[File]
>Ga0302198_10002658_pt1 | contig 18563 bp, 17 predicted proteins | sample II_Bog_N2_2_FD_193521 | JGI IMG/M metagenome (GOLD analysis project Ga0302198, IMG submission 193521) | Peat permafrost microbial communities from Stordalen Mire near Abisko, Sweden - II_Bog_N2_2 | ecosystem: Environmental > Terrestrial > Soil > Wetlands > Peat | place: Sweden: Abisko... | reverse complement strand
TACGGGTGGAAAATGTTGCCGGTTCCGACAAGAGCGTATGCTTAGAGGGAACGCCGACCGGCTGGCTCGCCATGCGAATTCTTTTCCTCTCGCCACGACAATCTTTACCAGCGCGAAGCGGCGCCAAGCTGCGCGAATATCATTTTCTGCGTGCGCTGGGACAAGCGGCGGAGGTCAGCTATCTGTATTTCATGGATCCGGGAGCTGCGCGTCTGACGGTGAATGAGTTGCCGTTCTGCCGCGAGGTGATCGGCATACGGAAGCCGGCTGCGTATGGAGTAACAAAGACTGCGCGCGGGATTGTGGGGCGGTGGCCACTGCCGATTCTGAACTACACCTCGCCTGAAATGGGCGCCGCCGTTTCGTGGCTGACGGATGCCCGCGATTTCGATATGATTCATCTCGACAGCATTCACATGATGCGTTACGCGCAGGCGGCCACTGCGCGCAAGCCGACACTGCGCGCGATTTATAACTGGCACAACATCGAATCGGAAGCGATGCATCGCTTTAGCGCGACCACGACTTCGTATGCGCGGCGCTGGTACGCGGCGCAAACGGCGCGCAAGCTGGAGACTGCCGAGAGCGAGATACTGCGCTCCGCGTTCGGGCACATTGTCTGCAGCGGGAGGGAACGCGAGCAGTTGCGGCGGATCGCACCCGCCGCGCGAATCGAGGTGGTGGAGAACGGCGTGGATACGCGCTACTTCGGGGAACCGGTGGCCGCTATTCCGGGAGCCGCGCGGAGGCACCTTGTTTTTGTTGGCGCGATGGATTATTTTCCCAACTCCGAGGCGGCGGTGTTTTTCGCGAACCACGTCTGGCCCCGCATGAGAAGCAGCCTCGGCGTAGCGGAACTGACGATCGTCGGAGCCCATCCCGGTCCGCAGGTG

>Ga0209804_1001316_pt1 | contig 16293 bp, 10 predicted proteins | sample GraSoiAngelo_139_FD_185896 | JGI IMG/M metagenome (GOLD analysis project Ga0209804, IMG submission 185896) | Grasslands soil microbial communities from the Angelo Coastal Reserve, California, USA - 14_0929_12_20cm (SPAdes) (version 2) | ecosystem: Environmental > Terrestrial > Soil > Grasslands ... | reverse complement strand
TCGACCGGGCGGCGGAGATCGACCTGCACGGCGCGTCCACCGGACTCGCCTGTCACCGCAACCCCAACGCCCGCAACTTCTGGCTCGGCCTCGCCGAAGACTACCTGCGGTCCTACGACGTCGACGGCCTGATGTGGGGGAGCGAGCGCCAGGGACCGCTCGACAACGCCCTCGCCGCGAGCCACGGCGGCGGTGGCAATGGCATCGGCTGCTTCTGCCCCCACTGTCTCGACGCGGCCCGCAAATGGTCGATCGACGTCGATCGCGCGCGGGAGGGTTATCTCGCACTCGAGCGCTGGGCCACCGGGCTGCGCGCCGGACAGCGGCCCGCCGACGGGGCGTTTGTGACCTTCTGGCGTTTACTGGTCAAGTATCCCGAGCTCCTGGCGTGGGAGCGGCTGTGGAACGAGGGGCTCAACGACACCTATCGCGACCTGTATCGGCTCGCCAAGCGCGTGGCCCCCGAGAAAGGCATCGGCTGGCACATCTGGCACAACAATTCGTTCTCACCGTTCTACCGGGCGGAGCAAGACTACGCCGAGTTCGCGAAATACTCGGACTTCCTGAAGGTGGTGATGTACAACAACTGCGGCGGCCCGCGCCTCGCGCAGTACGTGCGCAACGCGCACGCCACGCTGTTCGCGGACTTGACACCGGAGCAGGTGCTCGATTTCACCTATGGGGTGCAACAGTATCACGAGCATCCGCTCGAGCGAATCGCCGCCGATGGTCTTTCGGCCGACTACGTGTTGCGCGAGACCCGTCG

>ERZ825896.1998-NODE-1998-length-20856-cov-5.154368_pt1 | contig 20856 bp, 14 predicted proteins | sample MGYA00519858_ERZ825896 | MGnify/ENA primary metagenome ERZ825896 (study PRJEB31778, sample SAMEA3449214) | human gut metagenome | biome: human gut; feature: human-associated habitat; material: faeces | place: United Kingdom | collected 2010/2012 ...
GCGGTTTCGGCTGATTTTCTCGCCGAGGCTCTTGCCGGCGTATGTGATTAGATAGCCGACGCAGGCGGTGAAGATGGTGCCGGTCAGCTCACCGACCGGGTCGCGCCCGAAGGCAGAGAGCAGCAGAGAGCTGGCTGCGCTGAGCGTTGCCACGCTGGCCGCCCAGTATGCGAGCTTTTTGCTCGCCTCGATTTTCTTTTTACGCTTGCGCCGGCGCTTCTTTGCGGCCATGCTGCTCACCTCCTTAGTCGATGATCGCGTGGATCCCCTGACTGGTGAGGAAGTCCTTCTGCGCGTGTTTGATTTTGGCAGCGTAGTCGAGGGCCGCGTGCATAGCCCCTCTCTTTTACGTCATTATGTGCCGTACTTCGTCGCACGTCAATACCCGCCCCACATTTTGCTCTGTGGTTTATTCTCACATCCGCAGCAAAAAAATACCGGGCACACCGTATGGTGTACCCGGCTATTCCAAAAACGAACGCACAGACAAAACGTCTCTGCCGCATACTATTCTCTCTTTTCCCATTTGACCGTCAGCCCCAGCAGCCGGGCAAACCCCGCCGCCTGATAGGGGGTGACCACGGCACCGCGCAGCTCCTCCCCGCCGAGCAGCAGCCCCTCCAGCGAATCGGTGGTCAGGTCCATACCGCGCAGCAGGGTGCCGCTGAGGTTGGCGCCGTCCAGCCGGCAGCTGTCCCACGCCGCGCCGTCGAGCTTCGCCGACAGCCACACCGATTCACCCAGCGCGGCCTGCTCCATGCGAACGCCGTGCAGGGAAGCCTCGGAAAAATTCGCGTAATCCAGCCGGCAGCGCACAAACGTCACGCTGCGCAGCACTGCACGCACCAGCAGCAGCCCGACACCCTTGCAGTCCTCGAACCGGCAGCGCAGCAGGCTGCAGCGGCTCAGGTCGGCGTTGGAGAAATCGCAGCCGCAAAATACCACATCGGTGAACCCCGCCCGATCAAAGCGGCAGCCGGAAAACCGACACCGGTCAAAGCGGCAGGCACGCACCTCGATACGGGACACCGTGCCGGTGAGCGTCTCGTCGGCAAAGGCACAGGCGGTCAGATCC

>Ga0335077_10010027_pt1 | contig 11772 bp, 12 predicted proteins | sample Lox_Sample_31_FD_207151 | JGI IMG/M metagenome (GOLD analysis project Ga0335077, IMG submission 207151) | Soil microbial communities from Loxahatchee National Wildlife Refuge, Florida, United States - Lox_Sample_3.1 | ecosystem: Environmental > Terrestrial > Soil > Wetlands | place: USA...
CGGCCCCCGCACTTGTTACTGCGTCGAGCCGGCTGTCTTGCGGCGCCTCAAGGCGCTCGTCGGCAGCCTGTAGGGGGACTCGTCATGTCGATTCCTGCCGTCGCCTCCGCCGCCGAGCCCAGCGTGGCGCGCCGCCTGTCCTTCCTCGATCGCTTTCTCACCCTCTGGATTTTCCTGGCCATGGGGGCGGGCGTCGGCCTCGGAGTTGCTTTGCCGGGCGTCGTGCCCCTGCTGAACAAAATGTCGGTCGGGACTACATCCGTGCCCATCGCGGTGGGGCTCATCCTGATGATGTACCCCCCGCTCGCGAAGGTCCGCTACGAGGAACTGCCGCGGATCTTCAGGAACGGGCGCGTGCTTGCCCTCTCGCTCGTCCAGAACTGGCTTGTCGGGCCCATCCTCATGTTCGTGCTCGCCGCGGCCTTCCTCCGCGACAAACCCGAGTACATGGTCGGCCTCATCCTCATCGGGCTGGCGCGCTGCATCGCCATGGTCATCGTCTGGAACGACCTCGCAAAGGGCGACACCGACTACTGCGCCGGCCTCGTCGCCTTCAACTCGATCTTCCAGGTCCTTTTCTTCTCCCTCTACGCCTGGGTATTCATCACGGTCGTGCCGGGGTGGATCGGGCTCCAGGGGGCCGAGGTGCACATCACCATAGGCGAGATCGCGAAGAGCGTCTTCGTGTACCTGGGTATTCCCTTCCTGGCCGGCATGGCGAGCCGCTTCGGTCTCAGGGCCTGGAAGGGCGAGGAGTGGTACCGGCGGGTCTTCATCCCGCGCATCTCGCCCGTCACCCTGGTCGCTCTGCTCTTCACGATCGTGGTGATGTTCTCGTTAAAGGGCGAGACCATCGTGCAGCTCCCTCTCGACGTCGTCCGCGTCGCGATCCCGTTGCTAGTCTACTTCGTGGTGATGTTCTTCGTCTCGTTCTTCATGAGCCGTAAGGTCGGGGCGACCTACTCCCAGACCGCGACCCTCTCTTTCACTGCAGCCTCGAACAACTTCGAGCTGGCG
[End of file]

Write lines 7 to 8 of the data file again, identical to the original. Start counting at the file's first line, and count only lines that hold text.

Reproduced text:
>Ga0335077_10010027_pt1 | contig 11772 bp, 12 predicted proteins | sample Lox_Sample_31_FD_207151 | JGI IMG/M metagenome (GOLD analysis project Ga0335077, IMG submission 207151) | Soil microbial communities from Loxahatchee National Wildlife Refuge, Florida, United States - Lox_Sample_3.1 | ecosystem: Environmental > Terrestrial > Soil > Wetlands | place: USA...
CGGCCCCCGCACTTGTTACTGCGTCGAGCCGGCTGTCTTGCGGCGCCTCAAGGCGCTCGTCGGCAGCCTGTAGGGGGACTCGTCATGTCGATTCCTGCCGTCGCCTCCGCCGCCGAGCCCAGCGTGGCGCGCCGCCTGTCCTTCCTCGATCGCTTTCTCACCCTCTGGATTTTCCTGGCCATGGGGGCGGGCGTCGGCCTCGGAGTTGCTTTGCCGGGCGTCGTGCCCCTGCTGAACAAAATGTCGGTCGGGACTACATCCGTGCCCATCGCGGTGGGGCTCATCCTGATGATGTACCCCCCGCTCGCGAAGGTCCGCTACGAGGAACTGCCGCGGATCTTCAGGAACGGGCGCGTGCTTGCCCTCTCGCTCGTCCAGAACTGGCTTGTCGGGCCCATCCTCATGTTCGTGCTCGCCGCGGCCTTCCTCCGCGACAAACCCGAGTACATGGTCGGCCTCATCCTCATCGGGCTGGCGCGCTGCATCGCCATGGTCATCGTCTGGAACGACCTCGCAAAGGGCGACACCGACTACTGCGCCGGCCTCGTCGCCTTCAACTCGATCTTCCAGGTCCTTTTCTTCTCCCTCTACGCCTGGGTATTCATCACGGTCGTGCCGGGGTGGATCGGGCTCCAGGGGGCCGAGGTGCACATCACCATAGGCGAGATCGCGAAGAGCGTCTTCGTGTACCTGGGTATTCCCTTCCTGGCCGGCATGGCGAGCCGCTTCGGTCTCAGGGCCTGGAAGGGCGAGGAGTGGTACCGGCGGGTCTTCATCCCGCGCATCTCGCCCGTCACCCTGGTCGCTCTGCTCTTCACGATCGTGGTGATGTTCTCGTTAAAGGGCGAGACCATCGTGCAGCTCCCTCTCGACGTCGTCCGCGTCGCGATCCCGTTGCTAGTCTACTTCGTGGTGATGTTCTTCGTCTCGTTCTTCATGAGCCGTAAGGTCGGGGCGACCTACTCCCAGACCGCGACCCTCTCTTTCACTGCAGCCTCGAACAACTTCGAGCTGGCG